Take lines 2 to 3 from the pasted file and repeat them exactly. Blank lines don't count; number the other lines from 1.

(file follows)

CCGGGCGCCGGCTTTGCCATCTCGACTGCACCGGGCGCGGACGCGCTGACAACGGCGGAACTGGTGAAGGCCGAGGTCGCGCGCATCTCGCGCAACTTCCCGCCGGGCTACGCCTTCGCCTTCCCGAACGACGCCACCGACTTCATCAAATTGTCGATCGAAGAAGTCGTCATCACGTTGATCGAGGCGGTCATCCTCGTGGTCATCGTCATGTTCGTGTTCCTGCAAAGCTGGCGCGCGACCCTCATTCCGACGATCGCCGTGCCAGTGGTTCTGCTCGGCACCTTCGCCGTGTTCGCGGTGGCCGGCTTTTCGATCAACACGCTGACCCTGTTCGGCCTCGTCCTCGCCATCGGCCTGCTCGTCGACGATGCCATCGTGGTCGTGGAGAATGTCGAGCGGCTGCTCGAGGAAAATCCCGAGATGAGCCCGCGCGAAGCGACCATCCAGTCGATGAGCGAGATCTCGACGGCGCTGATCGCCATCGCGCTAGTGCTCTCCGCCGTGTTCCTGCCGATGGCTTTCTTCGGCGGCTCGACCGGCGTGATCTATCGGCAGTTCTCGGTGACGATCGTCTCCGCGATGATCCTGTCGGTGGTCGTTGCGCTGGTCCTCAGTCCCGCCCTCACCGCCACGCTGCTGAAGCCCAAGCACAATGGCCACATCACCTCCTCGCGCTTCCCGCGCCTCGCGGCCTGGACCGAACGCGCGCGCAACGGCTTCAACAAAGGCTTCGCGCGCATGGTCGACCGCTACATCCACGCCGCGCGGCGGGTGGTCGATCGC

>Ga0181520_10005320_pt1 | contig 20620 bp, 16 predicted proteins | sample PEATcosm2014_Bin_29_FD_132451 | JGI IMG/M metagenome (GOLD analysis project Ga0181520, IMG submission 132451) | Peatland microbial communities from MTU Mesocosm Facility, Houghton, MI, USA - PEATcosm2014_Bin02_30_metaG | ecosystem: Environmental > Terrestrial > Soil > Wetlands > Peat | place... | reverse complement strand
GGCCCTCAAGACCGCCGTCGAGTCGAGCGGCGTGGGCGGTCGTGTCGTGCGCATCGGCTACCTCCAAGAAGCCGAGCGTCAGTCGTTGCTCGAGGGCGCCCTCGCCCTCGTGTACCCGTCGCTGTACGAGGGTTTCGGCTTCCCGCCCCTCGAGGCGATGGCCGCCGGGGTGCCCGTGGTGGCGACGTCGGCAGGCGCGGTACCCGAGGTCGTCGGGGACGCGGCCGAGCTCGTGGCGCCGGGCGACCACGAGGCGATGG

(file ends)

>Ga0181520_10005320_pt1 | contig 20620 bp, 16 predicted proteins | sample PEATcosm2014_Bin_29_FD_132451 | JGI IMG/M metagenome (GOLD analysis project Ga0181520, IMG submission 132451) | Peatland microbial communities from MTU Mesocosm Facility, Houghton, MI, USA - PEATcosm2014_Bin02_30_metaG | ecosystem: Environmental > Terrestrial > Soil > Wetlands > Peat | place... | reverse complement strand
GGCCCTCAAGACCGCCGTCGAGTCGAGCGGCGTGGGCGGTCGTGTCGTGCGCATCGGCTACCTCCAAGAAGCCGAGCGTCAGTCGTTGCTCGAGGGCGCCCTCGCCCTCGTGTACCCGTCGCTGTACGAGGGTTTCGGCTTCCCGCCCCTCGAGGCGATGGCCGCCGGGGTGCCCGTGGTGGCGACGTCGGCAGGCGCGGTACCCGAGGTCGTCGGGGACGCGGCCGAGCTCGTGGCGCCGGGCGACCACGAGGCGATGG